The Art of Cyanotype – Blending Digital and Traditional with Peter Wilkin

Some images stop you in your tracks. This gorgeous poetical, piece by Peter Wilkin did exactly that and after enjoying the gorgeous colours and brittle textures I just had to find out how this exquisite image was created. 

Mobile Artist, Peter Wilkin shares his secrets on how he creates these gorgeous artworks which combine traditional photography with digital editing techniques using Procreate app.

Peter Wilkin lives in Lothersdale, North Yorkshire, England. He is an international, award-winning mixed media artist who uses both digital and conventional methods, including mobile photography (iPhone and iPad), acrylics, cyanotypes and gilding.

His art is strongly influenced by his experiences & insights gained during a lengthy career as a psychiatric nurse & psychotherapist.

His inspiration to create is prompted mainly by nature, music, poetry and literature . On other occasions a single moment in time ~ an epiphany ~ will prove to be the forerunner to a new piece of art.

Creating the Cyanotype

The process begins by creating a ‘wet’ Cyanotype. Instead of creating a regular Cyanotype, you coat your paper with the chemicals in the usual way and then give it a few fine sprays of cold water before you lay out your foliage (or whatever materials you’re using) onto it. 

With this particular image I then sprinkled on pinches of turmeric and paprika. I then added big spoonfuls of frothy soapy water (created by whisking washing up liquid into a bowl of water and prepared beforehand) randomly over the paper. In the next stage I crumpled up a few pieces of cling film and placed those on top before placing a sheet of glass over the top and securing it to the backing board with clamps. The backing board is actually an old picture frame; it works perfectly). And then, instead of the usual 10-ish minutes I would leave for an ordinary Cyanotype, I left this one under the sun for ninety minutes.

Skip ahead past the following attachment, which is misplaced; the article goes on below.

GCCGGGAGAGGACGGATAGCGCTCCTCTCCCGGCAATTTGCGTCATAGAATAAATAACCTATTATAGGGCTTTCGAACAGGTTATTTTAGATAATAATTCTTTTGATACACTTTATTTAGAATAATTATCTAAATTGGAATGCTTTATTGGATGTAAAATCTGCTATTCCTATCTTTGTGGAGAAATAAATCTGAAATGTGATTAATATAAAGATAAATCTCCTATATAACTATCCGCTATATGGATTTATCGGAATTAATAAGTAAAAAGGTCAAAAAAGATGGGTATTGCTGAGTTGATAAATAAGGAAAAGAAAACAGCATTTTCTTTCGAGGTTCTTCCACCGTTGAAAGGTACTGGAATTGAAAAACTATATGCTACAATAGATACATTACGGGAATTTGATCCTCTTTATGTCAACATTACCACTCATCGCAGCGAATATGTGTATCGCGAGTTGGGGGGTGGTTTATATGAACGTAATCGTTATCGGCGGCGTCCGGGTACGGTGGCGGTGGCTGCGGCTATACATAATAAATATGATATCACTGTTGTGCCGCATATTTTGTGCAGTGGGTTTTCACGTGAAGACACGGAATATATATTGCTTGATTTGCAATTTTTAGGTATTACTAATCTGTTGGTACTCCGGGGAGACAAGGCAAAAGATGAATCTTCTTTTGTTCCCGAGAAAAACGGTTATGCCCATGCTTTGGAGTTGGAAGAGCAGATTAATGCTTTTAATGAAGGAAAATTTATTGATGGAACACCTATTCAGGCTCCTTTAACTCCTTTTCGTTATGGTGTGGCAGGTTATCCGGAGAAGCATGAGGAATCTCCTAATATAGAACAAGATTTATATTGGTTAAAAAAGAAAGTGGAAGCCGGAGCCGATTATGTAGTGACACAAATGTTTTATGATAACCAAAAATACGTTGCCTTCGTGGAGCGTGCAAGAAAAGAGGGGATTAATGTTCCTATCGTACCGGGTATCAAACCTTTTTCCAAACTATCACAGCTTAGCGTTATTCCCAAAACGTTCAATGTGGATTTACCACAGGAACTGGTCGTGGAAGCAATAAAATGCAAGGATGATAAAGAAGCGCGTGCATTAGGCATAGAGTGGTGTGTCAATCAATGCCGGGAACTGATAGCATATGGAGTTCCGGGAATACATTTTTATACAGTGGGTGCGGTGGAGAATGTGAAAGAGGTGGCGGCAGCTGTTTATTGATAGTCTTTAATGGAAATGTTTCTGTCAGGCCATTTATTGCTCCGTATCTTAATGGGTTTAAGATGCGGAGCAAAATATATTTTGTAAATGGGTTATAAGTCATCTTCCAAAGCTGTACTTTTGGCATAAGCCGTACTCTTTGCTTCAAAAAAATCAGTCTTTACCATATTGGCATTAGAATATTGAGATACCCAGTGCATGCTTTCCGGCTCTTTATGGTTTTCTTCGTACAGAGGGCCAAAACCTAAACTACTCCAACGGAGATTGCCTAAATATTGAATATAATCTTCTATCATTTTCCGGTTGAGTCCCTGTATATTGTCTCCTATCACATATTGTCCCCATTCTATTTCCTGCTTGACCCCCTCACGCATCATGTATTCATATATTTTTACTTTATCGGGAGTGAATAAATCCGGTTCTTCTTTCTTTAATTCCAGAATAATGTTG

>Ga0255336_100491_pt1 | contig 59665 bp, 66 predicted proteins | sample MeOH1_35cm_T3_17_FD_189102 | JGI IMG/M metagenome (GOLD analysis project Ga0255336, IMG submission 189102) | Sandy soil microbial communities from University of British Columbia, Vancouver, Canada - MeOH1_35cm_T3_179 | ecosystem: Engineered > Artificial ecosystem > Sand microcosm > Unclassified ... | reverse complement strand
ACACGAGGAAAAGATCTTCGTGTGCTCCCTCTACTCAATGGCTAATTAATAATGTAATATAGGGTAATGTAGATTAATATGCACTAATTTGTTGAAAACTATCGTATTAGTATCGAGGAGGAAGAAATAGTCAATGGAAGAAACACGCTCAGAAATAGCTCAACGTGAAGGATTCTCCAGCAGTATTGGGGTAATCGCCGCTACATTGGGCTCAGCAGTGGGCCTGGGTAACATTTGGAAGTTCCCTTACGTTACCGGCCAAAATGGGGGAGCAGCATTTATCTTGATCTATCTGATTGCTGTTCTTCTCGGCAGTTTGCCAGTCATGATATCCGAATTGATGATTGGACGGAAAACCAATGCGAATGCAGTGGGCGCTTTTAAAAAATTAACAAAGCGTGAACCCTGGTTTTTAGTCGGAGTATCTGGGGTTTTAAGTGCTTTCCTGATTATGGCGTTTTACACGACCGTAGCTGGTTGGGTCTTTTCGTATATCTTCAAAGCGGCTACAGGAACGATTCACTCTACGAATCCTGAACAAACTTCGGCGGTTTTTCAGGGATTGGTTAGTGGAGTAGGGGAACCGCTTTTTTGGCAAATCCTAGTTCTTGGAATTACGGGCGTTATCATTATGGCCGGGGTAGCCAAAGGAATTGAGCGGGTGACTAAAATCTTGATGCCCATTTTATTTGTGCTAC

The Cyanotype ready to go under the sun.

Once it had ‘cooked’, I took a series of photos during the process up to achieving the final image. Basically, once the Cyanotype has been rinsed in cold water it is then ‘set’, ie you have an image that has completely finished developing. 

The Cyanotype after being under the sun

The Cyanotype before taking away foliage and rinsing in cold water
The Cyanotype ready to be rinsed.
The Cyanotype after rinsing but still in the water.

Editing in Procreate

I then take a photo of it with my iPhone and layer that onto a high res canvas in Procreate. This is, of course, tricky because you’ll never get the two images to match perfectly. But I’ve found that doesn’t matter ~ you’ll be able to get it somewhere near and that works fine. 

A digitally cropped version to begin working with.

Then the fun begins. I layer in whichever versions I like best (e.g. the photo of the piece before placing it in the sun, the photo of the piece after the sun but before it was rinsed etc etc. sometimes I’ll play with three or four versions to achieve a final image). When doing so I go through all the blending options (Normal, Soft Light, Pin Light, Multiply etc etc) before I arrive at a point where I’m happy.

Four different stages of the ‘playing’ process before reaching the point of thinking, “Hmmm! I quite like that.”.

Alternatively I occasionally follow the same process but in iColorama, using the grey slider to fragment each added layer for effect.

Thanks to Peter for sharing his process. Peter is currently Artist in Residence at the Mill Bridge Gallery, Skipton in the UK. Click here to find out more about the show and here to visit Peter’s website.

Nicki FitzGerald
  • Nancy Stone Sherman

    This is fascinating! I never knew what a cyanotype was. Peter is an amazing artist!

    4 December 2023 at 17:52 Reply
    • Nicki FitzGerald

      Yes, Peter is full of surprises – a very talented guy!

      8 December 2023 at 12:00 Reply

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